Two Different Studies on Carotid Stent Cell Design Importance, or Are We Just Saying the Same Thing?
To the Editor:
On behalf of the Belgium-Italian Carotid (BIC) Registry,1 we would like to reply to the article entitled “Does carotid stent cell design matter” by Shillinger et al,2 which contradicts our study many times.
The authors investigated the impact of different cell stent design on neurological adverse events and mortality after carotid artery stenting, and reported a better rate of combined neurological complications at 30 days with open cell (4.1%) compared to closed-cell stents (6.1%) [P=0.077, P=0.38, respectively], without reporting any difference in asymptomatic and symptomatic patients. When investigated by multivariable analysis, the risk for acute events on the day of the procedure (adjusted odds ratio=0.83, P=0.57) and the risk for subacute events at days 1 to 30 (adjusted odds ratio=1.61, P=0.51) also were not significantly different between the 2 groups. They conclude that current data do not support the superiority of a specific carotid stent cell design with respect to neurological complications, stroke, and mortality risk.
Although these conclusions appear to be in contrast to the results of the BIC study, by carefully analyzing the author’s Table 2, it seems that these results are not so far from our own.
The BIC study focused the attention on postprocedural events (defined as all neurological complications that occurred “after the removal of all endovascular material”) when the struts of the stent and its scaffolding properties are the only protection against plaque embolization. The take-home message from our study was that in the symptomatic population only late complication rates are highest for the open cell types and increase with larger free cell area.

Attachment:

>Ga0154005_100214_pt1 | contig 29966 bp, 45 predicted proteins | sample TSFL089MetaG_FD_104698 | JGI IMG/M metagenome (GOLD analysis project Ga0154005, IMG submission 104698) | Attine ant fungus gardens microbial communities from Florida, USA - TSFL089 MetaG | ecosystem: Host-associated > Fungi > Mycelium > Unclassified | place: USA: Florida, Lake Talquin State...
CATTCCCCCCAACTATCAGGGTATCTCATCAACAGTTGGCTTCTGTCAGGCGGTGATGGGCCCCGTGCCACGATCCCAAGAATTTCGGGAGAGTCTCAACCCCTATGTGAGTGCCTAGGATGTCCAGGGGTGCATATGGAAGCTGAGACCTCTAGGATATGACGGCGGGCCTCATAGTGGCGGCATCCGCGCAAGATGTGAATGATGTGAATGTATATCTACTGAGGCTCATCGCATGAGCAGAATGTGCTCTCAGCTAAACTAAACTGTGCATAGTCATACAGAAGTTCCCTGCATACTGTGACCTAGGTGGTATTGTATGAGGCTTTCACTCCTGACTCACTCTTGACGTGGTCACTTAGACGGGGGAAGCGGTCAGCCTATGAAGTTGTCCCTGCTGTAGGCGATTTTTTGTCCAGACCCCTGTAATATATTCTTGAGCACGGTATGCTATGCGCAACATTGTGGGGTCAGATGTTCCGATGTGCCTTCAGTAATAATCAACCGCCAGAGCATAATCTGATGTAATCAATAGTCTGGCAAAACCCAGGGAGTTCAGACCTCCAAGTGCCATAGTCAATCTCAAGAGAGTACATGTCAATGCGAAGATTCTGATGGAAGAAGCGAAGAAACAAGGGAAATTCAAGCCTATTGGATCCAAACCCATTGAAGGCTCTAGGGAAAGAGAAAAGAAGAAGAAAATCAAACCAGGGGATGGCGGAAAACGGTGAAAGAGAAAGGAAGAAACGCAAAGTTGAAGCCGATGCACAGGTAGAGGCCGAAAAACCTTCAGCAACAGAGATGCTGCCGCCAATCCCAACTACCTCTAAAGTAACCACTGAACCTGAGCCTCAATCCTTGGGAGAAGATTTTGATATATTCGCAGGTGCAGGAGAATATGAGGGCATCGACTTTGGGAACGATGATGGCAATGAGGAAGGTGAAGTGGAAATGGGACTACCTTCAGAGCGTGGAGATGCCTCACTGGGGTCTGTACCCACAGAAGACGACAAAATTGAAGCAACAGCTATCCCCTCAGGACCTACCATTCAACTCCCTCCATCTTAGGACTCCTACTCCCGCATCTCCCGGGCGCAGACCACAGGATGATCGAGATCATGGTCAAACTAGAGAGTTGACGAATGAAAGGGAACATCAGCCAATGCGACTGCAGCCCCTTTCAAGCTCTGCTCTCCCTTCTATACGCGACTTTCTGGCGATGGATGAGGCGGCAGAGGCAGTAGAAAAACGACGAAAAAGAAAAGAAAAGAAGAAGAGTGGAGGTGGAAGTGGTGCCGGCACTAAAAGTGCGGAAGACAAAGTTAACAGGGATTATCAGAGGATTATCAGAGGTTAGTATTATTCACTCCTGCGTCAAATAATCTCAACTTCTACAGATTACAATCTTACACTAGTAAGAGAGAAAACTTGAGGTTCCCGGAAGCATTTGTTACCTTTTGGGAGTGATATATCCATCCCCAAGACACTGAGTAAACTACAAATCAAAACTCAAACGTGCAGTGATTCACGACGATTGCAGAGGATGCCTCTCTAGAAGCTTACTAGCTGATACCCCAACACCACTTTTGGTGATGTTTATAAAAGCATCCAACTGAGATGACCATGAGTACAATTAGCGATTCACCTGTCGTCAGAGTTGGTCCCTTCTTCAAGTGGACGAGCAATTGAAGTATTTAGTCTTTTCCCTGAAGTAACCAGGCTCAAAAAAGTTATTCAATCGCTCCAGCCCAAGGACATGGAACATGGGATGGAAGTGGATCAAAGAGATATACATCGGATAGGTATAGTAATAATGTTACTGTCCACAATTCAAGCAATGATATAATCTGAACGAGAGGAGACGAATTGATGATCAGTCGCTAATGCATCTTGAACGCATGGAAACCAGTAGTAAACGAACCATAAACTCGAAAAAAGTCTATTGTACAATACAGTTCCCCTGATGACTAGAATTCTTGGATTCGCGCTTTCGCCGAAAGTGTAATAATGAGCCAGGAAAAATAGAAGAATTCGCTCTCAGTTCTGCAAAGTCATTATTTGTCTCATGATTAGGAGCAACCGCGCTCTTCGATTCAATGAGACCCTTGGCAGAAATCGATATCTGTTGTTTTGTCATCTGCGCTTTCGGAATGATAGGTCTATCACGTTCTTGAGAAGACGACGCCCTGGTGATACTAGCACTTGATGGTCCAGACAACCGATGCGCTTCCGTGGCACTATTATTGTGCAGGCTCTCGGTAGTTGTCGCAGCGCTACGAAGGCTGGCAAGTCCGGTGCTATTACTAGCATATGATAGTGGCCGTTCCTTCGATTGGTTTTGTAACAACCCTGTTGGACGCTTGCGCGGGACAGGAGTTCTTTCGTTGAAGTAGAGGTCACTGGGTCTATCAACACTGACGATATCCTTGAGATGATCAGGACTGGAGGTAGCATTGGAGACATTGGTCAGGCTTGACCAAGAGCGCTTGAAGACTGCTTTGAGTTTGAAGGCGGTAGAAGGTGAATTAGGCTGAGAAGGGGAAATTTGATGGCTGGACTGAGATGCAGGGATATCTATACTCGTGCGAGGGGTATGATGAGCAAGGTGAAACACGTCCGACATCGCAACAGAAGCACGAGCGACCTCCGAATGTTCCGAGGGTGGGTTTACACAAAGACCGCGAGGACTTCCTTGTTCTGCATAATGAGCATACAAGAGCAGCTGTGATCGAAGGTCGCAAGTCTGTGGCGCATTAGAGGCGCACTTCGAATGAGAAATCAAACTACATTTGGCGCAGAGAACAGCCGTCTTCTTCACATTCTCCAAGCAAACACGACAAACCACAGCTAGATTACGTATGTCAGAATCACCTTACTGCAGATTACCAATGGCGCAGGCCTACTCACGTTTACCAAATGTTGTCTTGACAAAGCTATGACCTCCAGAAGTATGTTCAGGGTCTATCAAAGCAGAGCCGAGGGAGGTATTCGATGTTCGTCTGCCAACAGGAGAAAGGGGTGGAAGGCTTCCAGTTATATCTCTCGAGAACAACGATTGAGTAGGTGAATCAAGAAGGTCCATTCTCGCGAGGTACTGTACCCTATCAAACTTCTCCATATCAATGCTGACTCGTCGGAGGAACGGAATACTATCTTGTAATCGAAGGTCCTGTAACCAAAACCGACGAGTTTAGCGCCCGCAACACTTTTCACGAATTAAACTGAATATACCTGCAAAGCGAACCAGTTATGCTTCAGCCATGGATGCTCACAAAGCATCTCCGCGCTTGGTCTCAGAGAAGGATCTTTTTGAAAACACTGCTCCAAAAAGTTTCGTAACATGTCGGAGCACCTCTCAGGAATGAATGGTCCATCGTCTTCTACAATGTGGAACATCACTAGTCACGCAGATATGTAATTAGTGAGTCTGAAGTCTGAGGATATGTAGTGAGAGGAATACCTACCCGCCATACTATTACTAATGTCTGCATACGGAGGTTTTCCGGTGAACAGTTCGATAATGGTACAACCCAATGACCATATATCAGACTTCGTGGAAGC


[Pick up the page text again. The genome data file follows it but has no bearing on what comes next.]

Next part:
So, after a cautious view of Table 2, it is evident that Schillinger et al too reported a lower rate of postprocedural results, so called “subacute events” (from day 1 to 30), with close cell stents (combined transient ischemic attack, stroke & death rate of 0.7% versus 1.6%, and combined stroke and death rate of 0.3% versus 1.3%, respectively, for closed versus open stents in the symptomatic population) [P>0.05]. The same results in favor of closed cell, limited to subacute events, are also valid for the asymptomatic population and are even statistically significant if considering the stroke and death rate in the total population (0.1% closed cell versus 0.8% open cell, P=0.035). These findings are very similar to the results from the BIC registry!
Moreover the authors by collecting their subacute events (defined as “postprocedure events at day 1 to day 30”) didn’t include those events that occurred in day 0 after the procedure, which, in our opinion, are related to the scaffolding of the ruptured plaque against the vessel wall by means of a stent. These early postprocedural events must be included in the analysis of postprocedural complications, rather than considering them as procedural events which are related to many variables (single operator’s experience and skill, operative strategy, complex anatomy etc).
Shouldn’t the authors reconsider this point and reanalyze their subacute events including all the events that occurred in day 0 after completion of the procedure? Can this reanalyzing better clarify the behavior of different cell design after the procedure?
So if we focus on the scaffolding properties of different stents by a correct analysis of postprocedural events in symptomatic patients, aren’t these 2 studies saying exactly the same thing? And isn’t this the message particularly understood by many companies which are now working on a next generation stent which emphasizes on scaffolding improvement?